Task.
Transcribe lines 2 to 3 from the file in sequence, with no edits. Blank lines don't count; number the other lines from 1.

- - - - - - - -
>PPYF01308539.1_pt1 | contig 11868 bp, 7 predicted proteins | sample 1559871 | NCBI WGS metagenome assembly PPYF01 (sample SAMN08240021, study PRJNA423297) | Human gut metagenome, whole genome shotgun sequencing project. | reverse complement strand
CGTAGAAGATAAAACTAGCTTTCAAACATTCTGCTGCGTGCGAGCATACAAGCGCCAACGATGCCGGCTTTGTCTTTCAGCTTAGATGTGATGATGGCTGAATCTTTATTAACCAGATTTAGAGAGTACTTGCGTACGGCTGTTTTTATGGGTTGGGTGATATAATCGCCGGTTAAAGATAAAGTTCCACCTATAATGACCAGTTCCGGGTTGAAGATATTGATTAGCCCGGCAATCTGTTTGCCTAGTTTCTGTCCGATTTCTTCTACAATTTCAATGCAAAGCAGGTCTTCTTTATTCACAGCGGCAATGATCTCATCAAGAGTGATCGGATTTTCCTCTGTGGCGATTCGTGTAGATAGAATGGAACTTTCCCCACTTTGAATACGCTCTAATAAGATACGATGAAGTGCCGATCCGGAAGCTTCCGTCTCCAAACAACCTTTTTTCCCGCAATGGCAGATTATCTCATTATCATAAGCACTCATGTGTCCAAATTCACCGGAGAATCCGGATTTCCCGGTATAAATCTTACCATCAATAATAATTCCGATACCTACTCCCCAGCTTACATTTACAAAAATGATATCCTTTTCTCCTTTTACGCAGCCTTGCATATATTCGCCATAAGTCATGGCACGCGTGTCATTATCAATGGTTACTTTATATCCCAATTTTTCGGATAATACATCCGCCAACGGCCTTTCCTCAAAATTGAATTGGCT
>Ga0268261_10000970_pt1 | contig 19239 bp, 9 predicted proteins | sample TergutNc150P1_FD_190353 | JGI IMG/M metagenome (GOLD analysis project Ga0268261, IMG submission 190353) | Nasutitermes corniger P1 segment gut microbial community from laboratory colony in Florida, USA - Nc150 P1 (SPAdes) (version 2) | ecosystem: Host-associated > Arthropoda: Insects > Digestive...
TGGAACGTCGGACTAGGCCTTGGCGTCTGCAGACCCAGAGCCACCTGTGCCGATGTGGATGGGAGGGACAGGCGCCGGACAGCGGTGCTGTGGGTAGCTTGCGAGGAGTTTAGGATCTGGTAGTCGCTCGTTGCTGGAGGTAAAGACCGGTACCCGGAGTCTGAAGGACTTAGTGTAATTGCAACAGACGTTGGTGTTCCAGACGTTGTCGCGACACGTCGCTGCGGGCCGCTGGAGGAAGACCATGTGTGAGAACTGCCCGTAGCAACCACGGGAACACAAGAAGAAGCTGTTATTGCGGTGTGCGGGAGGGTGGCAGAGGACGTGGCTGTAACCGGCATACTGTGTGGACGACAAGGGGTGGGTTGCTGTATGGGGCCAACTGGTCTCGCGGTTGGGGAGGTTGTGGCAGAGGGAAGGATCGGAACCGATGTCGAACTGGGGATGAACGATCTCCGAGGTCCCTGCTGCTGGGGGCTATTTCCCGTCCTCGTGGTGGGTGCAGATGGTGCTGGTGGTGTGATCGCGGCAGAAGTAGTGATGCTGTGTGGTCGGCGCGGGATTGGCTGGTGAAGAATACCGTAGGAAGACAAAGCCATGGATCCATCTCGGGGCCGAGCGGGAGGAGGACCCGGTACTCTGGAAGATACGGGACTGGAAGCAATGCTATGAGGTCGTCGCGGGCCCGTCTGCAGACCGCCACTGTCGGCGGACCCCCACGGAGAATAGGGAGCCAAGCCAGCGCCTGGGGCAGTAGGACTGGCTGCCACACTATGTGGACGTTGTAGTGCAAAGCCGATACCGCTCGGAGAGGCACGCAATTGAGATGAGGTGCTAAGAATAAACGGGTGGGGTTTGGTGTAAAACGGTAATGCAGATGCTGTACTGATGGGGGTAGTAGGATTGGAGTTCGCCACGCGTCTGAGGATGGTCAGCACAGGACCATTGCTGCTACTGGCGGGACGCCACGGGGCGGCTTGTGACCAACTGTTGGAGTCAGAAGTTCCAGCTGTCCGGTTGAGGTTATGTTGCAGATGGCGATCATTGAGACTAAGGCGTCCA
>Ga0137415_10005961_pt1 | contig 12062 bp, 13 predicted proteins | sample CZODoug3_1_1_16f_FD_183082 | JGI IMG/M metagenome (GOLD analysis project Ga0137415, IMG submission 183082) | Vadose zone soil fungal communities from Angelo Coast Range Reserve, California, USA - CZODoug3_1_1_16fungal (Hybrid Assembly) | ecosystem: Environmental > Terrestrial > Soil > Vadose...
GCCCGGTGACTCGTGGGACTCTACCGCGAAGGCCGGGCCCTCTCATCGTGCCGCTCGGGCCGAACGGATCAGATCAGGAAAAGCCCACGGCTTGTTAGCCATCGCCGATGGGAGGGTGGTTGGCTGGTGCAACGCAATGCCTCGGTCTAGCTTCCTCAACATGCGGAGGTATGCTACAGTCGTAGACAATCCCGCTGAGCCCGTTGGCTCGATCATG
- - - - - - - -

CGTAGAAGATAAAACTAGCTTTCAAACATTCTGCTGCGTGCGAGCATACAAGCGCCAACGATGCCGGCTTTGTCTTTCAGCTTAGATGTGATGATGGCTGAATCTTTATTAACCAGATTTAGAGAGTACTTGCGTACGGCTGTTTTTATGGGTTGGGTGATATAATCGCCGGTTAAAGATAAAGTTCCACCTATAATGACCAGTTCCGGGTTGAAGATATTGATTAGCCCGGCAATCTGTTTGCCTAGTTTCTGTCCGATTTCTTCTACAATTTCAATGCAAAGCAGGTCTTCTTTATTCACAGCGGCAATGATCTCATCAAGAGTGATCGGATTTTCCTCTGTGGCGATTCGTGTAGATAGAATGGAACTTTCCCCACTTTGAATACGCTCTAATAAGATACGATGAAGTGCCGATCCGGAAGCTTCCGTCTCCAAACAACCTTTTTTCCCGCAATGGCAGATTATCTCATTATCATAAGCACTCATGTGTCCAAATTCACCGGAGAATCCGGATTTCCCGGTATAAATCTTACCATCAATAATAATTCCGATACCTACTCCCCAGCTTACATTTACAAAAATGATATCCTTTTCTCCTTTTACGCAGCCTTGCATATATTCGCCATAAGTCATGGCACGCGTGTCATTATCAATGGTTACTTTATATCCCAATTTTTCGGATAATACATCCGCCAACGGCCTTTCCTCAAAATTGAATTGGCT
>Ga0268261_10000970_pt1 | contig 19239 bp, 9 predicted proteins | sample TergutNc150P1_FD_190353 | JGI IMG/M metagenome (GOLD analysis project Ga0268261, IMG submission 190353) | Nasutitermes corniger P1 segment gut microbial community from laboratory colony in Florida, USA - Nc150 P1 (SPAdes) (version 2) | ecosystem: Host-associated > Arthropoda: Insects > Digestive...